The Roseville Community Schools Scholarship Foundation will return with its annual Joe Manfreda Dream Dash fundraiser on Saturday, May 8, at Roseville High School.

The Roseville Community Schools Scholarship Foundation will return with its annual Joe Manfreda Dream Dash fundraiser on Saturday, May 8, at Roseville High School.

Photo provided by Teresa Tomala

Runners to take to the Roseville streets once more with Dream Dash fundraiser

By: Brendan Losinski | Roseville - Eastpointe Eastsider | Published April 24, 2021


ROSEVILLE — After missing a year due to COVID-19, the Joe Manfreda Dream Dash will return to Roseville.

The 5K walk/run is organized by and benefits the Roseville Community Schools Scholarship Foundation, a nonprofit that provides $1,000 scholarships to seniors graduating from Roseville High School.

“The Dream Dash is a scholarship event that was created to generate additional funds for the Roseville Community Schools Scholarship Foundation, and with that money, we award $1,000 scholarships to applicants who are planning to pursue further education after high school,” explained Teresa Tomala, the event co-chair and the RCSSF president. “After the first few years, after Joe Manfreda passed away, it now also serves to honor him. (He) was a former Roseville High School student and athlete.”

The Dream Dash will take place on Saturday, May 8. Registration will start at 9 a.m., and the run itself will kick off at 10 a.m. Same-day registration is allowed. People can register ahead of time at grams/rcs-scholarship-foundation. All participants get a commemorative shirt for taking part.

“To participate, it’s $25 for adults, $15 for ages 18 and under ahead of time ... it’s $5 more for people who register the day of,” said Tomala. “The virtual is $25, all ages. If anyone wants to donate to the fund, we have a PayPal option on our website, www.rose They can also call (586) 445-5505. The police will be on hand to direct traffic and help keep everyone safe.”

The Dream Dash has become a tradition for many in the Roseville community in the seven years since it was started. Courtney Caldwell, a teacher at Huron Park Elementary, is a longtime Dream Dash runner and now brings the running club she started at the school to each event.

“It’s a really fun way to be involved in Roseville,” remarked Caldwell. “Even if you’re not a parent of a student, it’s good for the community. It helps a kid pay off a little debt or give them a boost in their education, so that really helps students who are from here.”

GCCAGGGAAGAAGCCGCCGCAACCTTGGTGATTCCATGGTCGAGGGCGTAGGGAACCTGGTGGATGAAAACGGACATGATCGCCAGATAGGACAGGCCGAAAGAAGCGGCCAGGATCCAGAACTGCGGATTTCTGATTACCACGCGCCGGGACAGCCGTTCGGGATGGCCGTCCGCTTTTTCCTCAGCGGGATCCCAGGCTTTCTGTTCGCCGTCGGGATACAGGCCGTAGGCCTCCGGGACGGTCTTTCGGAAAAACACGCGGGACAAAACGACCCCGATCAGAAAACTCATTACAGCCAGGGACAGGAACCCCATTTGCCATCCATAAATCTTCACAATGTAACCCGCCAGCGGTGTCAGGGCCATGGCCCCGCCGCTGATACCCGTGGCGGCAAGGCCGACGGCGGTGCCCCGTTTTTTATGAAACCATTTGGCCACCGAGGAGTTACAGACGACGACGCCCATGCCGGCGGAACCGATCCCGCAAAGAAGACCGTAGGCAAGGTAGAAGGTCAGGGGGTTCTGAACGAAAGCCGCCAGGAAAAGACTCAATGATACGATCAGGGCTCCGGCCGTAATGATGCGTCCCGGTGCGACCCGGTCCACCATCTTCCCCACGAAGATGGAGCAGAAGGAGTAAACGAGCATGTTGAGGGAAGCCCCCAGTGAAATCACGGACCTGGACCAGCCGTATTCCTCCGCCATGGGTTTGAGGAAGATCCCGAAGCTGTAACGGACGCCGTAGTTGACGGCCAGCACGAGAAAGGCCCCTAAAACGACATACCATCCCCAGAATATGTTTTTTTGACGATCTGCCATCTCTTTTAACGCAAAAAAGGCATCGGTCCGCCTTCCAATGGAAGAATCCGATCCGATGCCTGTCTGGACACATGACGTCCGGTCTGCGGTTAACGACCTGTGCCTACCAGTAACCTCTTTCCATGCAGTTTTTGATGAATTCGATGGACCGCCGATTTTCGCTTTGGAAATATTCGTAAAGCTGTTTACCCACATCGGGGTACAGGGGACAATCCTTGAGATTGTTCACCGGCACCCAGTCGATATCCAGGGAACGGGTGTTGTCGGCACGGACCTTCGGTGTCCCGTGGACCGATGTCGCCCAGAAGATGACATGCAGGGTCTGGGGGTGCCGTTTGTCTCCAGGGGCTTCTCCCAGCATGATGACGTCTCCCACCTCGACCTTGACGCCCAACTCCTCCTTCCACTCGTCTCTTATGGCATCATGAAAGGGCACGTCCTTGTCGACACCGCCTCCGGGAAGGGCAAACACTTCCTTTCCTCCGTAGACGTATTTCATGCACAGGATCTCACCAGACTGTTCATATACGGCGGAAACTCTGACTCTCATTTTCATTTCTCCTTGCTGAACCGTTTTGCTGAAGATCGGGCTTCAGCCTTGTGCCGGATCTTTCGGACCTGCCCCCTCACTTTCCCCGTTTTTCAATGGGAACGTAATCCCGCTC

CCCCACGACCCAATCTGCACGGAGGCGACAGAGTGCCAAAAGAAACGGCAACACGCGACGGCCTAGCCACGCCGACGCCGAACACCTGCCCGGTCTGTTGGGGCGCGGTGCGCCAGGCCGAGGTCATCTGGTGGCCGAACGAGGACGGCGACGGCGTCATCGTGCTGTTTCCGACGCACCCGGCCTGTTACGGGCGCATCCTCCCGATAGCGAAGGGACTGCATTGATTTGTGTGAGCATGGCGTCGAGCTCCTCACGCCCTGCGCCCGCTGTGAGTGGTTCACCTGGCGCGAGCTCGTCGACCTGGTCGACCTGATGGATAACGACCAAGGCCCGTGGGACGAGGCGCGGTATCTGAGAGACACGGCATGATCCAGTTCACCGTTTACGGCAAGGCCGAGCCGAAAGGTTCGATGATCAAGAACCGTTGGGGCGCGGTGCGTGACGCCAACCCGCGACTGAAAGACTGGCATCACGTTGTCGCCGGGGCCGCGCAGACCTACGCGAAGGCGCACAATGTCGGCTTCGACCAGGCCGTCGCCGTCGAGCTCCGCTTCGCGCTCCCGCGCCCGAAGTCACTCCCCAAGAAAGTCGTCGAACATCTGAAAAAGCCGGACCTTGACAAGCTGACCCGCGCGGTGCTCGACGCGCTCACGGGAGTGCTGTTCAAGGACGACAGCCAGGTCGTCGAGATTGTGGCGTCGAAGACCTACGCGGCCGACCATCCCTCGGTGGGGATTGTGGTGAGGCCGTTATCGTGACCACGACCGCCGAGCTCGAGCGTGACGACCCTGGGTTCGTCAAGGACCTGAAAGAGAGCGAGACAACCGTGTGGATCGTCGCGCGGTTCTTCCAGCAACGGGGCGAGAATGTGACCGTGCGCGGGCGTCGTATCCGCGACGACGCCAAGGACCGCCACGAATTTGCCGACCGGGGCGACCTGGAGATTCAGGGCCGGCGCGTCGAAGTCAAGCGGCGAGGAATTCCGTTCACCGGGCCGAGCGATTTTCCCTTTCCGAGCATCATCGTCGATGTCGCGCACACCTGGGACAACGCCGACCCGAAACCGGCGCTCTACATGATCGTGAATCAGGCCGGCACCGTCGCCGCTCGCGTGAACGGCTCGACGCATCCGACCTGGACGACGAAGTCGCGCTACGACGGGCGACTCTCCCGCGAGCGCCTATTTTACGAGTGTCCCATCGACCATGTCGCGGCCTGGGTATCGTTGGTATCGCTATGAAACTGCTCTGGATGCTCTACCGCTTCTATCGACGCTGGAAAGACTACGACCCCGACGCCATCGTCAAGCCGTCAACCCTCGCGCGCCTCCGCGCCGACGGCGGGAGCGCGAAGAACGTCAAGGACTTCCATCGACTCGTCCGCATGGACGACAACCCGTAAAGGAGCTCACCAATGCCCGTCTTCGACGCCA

The walk/run is named in honor of former Roseville High School student Joe Manfreda, a student athlete who died in 2015.

“Joe was a Roseville High School student. He was a cross country and wrestling athlete,” said Tomala. “He ran in the first year of our event in 2014. In January of 2015, he passed away. So then we decided to rename the event in his memory. His family continues to support us by participating every year. They even still support us after moving to Ohio. They come up every year to run.”

Caldwell said the Dream Dash is a good way to honor Manfreda’s memory and a great method of supporting local students.

“I think it’s great it goes right back to the kids. Plus, with COVID, kids aren’t going outside and being active. This gets them outside, and it fits in well with the run club I do. We need to show them that physical activity is important,” she said.

COVID-19 preempted the Dream Dash in 2020, something that made Tomala and the other organizers anxious to make sure that the 2021 walk/run would be a success.

“We were disappointed we had to cancel it last year, so we knew we had to continue it this year so we didn’t lose the tradition,” she said. “We are trying to make up the funds we didn’t get last year because we want to make sure we can still give out these scholarships.”

Fortunately, some donors came through so scholarships were still given out in 2021. Tomala hopes they will be able to surpass their previous success this year.

“We still had our golf event and our dance, and also received $10,000 from AT&T. That was a one-time donation, though,” she said. “We were able to give out 53 thanks to people going the extra mile like that. How much we will give out this year will depend on how much we raise.”

This year’s Dream Dash will be much like previous years, with the addition of a virtual run option where people can participate by running on their own instead of running on the route on the day of the event.

“We are back to starting and stopping at the high school track. We want to showcase the new (track) facility, which we were able to build thanks to the community supporting the bond measure from 2018,” said Tomala. “This year, we are offering a 1-mile walk or run option, as well as a 5K walk or run. We also have added a virtual option so participants can sign up, and we will send them a shirt and bib so they can run on their own on their own course while still supporting the event. … The route goes down Normal Street and through the neighborhoods adjacent to the high school.”

Tomala is encouraging everyone in the community to help local students reach the next level in education by taking part.

“This is our seventh year. We feel proud to continue to host this community event,” she said. “The proceeds go right back to our own students to help them continue their education. Participation, donations and sponsorships all help us achieve this goal. That’s why we started this whole event.”